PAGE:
Assaf: Look, this is what’s beautiful about our people, this is the secret of our people, look at the reality our people live in. The occupation, we live in the 21st century, and I need a permit to go from city to city? And this is my homeland, I consider these things impossible in such circumstances. Look how much ingenuity there is, how many educated people are there, people in high schools scoring 99.9%, intellectuals, educated people. They love life, Mohammed is just a small example of Palestinian youth living in the middle of the siege in Gaza, living in bad economic and political conditions, this affected the social conditions of all Palestinians. To produce from the middle of this suffering, from the middle of war, to have a flower growing in the middle of the desert, this is not something in Mohammed Assaf only, it’s present in all Palestinian youth! They are creative in everything, I have said this a million times, I am not complimenting my people. We exist, here we are, we are educated. Let me tell you an example, Palestinian professors are among the best professors in universities in the USA.

Tinah: Yes, I know this because I was there.

Assaf: Our people are educated, we are not ignorant, the occupation is trying to market the idea that we are terrorists. International and Arab media is marginalizing the Palestinian people from so many facets, they are just interested in the politics. They only talk about; “They died..they were shot.” .. Come and see.. why won’t you give them a state? We have all the building blocks of a state, what do you want? Women are in leadership positions, also women here are more educated than men.

Tinah: A question about the art scene in Gaza. The art scene in Gaza has produced, and of course you are the biggest example, but it also has produced things in music the Arab world have not heard before, things that are unordinary….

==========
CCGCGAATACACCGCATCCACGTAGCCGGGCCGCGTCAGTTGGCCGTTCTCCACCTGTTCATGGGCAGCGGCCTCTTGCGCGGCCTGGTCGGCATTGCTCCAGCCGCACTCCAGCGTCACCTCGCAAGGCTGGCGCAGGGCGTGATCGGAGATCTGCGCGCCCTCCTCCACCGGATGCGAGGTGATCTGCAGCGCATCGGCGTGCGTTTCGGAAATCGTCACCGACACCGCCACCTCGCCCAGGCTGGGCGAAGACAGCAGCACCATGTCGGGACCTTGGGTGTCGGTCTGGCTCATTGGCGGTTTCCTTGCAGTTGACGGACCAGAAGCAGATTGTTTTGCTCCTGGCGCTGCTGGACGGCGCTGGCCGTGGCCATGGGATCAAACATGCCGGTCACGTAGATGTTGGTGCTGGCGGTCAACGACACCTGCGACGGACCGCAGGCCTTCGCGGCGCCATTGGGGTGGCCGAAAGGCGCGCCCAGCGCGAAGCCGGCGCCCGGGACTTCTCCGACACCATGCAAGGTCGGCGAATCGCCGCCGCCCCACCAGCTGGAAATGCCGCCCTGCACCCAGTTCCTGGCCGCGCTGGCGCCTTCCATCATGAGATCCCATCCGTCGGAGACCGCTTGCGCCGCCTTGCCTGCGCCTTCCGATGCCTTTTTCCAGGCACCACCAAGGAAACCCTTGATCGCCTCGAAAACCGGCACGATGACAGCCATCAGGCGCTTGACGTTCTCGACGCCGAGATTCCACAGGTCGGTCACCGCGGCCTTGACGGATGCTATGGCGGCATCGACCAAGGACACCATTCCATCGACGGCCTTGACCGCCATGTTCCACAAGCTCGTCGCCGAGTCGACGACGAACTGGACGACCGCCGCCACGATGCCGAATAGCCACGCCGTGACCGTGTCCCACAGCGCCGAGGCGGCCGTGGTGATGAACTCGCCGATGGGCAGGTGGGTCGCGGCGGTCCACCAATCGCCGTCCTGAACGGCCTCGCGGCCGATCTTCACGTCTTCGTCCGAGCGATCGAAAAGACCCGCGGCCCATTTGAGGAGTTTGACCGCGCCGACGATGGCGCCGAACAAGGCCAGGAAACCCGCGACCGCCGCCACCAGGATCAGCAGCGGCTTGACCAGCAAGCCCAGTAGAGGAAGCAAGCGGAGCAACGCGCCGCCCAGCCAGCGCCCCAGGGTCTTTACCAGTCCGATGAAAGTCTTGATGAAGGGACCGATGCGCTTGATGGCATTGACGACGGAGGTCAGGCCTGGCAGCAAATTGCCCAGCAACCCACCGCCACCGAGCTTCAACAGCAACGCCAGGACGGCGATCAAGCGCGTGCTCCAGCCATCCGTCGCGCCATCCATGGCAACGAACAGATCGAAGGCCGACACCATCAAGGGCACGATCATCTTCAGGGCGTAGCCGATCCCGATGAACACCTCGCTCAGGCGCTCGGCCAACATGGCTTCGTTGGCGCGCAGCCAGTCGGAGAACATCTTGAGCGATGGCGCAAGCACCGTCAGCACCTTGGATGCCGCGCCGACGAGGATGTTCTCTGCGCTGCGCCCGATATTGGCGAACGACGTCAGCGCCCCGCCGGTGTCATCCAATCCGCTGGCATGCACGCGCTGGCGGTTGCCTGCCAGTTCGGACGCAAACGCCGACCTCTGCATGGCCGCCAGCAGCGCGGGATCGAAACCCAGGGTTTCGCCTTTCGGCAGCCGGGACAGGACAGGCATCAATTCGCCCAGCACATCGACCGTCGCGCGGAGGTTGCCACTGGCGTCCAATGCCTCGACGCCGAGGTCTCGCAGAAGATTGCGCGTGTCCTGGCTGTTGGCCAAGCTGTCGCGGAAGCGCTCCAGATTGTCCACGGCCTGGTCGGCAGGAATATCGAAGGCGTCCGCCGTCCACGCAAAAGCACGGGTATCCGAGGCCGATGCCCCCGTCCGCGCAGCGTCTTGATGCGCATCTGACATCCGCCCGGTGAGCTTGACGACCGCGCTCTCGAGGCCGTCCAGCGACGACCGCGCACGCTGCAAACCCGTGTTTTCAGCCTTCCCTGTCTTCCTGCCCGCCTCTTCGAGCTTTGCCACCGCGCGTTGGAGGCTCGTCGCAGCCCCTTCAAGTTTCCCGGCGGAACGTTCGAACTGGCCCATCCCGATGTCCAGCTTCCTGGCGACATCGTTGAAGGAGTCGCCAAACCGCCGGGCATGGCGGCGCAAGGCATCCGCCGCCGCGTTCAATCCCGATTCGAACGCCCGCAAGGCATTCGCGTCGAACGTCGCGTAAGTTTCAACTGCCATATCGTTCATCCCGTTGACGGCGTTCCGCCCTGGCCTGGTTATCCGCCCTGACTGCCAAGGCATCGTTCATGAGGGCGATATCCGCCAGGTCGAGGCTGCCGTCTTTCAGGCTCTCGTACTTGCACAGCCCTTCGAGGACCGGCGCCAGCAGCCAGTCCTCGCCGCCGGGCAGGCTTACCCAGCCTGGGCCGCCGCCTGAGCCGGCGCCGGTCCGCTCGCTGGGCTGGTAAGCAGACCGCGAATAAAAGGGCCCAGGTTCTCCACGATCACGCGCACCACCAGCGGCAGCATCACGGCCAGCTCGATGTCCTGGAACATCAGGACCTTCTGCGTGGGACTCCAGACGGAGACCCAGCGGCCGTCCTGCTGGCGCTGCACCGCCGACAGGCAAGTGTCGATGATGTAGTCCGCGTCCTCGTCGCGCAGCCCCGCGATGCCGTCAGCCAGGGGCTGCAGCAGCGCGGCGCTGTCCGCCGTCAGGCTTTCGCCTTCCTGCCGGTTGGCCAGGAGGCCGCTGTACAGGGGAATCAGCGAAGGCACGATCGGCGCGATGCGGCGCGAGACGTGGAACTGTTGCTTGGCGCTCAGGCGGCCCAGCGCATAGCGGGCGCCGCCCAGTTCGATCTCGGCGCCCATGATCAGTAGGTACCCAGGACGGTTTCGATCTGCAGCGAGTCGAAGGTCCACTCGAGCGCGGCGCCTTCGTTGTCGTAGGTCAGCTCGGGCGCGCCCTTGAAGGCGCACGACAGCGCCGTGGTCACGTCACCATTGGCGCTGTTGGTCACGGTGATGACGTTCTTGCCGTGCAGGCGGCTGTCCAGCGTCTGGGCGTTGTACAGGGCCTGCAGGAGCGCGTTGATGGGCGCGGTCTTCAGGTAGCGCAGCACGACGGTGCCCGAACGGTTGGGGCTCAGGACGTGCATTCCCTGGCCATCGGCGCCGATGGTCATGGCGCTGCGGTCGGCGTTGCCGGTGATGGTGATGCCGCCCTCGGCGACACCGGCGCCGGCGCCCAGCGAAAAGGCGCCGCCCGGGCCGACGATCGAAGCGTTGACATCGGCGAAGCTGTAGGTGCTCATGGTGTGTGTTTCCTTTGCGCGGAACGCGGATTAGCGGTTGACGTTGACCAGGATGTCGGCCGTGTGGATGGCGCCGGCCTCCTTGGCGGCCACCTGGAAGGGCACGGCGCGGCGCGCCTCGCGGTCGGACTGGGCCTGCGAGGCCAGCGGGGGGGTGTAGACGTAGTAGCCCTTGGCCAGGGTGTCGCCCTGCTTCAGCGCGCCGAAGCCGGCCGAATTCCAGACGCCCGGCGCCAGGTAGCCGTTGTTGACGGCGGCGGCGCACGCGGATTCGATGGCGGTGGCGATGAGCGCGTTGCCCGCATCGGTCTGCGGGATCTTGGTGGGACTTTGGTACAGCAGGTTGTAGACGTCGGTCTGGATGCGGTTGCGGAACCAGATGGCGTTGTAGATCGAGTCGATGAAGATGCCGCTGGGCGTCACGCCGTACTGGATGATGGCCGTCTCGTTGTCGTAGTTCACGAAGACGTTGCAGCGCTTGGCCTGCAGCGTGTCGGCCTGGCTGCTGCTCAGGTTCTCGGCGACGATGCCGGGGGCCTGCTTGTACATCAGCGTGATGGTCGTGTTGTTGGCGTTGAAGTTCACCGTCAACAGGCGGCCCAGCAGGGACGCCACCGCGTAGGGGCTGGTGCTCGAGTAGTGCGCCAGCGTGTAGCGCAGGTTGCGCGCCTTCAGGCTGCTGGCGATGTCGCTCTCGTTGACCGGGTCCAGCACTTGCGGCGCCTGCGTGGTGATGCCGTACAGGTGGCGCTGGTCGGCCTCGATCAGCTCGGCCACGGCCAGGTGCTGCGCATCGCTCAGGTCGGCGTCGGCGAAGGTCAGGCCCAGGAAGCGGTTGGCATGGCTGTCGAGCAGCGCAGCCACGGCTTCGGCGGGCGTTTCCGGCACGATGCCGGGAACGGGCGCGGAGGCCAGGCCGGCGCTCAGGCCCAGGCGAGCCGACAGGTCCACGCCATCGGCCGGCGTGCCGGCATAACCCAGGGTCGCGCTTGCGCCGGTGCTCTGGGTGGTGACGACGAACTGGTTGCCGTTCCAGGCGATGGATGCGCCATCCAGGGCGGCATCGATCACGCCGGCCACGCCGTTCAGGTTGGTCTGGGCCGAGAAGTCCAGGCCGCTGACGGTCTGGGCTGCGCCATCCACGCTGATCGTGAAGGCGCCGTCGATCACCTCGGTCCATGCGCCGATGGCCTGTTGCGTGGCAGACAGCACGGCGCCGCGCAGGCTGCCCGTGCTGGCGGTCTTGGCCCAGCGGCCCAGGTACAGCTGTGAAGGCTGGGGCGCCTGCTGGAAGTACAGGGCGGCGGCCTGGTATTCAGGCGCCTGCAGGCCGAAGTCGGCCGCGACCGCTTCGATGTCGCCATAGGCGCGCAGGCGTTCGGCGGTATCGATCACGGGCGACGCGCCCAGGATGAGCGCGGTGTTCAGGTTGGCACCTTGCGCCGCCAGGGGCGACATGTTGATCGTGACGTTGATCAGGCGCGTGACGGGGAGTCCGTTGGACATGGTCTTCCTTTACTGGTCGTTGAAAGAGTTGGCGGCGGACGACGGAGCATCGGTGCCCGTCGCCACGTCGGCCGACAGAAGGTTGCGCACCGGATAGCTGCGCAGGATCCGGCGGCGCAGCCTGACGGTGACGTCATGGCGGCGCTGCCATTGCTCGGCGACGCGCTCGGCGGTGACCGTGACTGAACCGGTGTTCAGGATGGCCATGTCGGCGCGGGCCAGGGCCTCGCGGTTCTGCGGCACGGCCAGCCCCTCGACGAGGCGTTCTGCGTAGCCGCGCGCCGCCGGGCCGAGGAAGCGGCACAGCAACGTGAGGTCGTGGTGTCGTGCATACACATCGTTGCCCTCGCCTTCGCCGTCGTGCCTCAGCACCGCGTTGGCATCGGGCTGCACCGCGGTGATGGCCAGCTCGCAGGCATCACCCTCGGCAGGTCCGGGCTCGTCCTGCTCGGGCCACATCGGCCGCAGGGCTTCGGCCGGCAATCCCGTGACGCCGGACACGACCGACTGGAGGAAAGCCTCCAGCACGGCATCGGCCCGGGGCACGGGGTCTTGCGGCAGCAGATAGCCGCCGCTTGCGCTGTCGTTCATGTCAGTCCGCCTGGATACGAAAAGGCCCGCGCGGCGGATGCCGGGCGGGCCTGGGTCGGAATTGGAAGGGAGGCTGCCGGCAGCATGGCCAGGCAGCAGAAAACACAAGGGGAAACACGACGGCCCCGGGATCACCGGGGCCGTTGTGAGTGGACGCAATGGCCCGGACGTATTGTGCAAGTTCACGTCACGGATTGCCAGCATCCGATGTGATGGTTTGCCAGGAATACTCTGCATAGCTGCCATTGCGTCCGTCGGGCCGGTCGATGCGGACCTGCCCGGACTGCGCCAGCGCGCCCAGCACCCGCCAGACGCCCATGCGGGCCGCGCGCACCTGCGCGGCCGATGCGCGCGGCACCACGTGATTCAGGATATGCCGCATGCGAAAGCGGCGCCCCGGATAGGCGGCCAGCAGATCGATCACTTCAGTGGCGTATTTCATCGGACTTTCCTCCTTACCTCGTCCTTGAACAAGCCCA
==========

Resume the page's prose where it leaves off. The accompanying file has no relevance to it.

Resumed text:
Assaf: This is exactly what I mean, the media in general, have marginalized everything and is concentrating on politics. Come and see, I know a kid who plays the Qanun*, if he enters a competition, he will win, and will be successful. You have musicians, poets, composers, and we have everything. Our problem is occupation, if it’s removed–… We want our rights, we are not asking for the impossible.

Tinah: There is a global audience that is starting to get to know you, there are people who don’t understand Arabic, and despite that, they love your songs and your music, what do you say to these people?

Assaf: I tell them that we as Palestinains and Arabs have the right to our freedom and our rights. We have the right to establish a state. We have all the elements to establish a state, cultural, educational. Remove the occupation, and let us move freely like any normal citizen in his country. Just this.

*Tahweed: To remove the Arabic and Islamic Character and enforce the Jewish one

*Qanun: a string instrument played in much of the Middle East, Central Asia, and southeastern Europe.

(Previous Mohammed Assaf reports on Mondoweiss available here)

Enass T

Enass Tinah is a Molecular Biologist from Ramallah, Palestine. She works with patients with genetic diseases. Tinah lived in the USA through the years of GWB, and came out more tolerant of idiocy than she should have. Twitter: @EnassT1

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38 Responses

  1. James Canning on August 24, 2013, 2:01 pm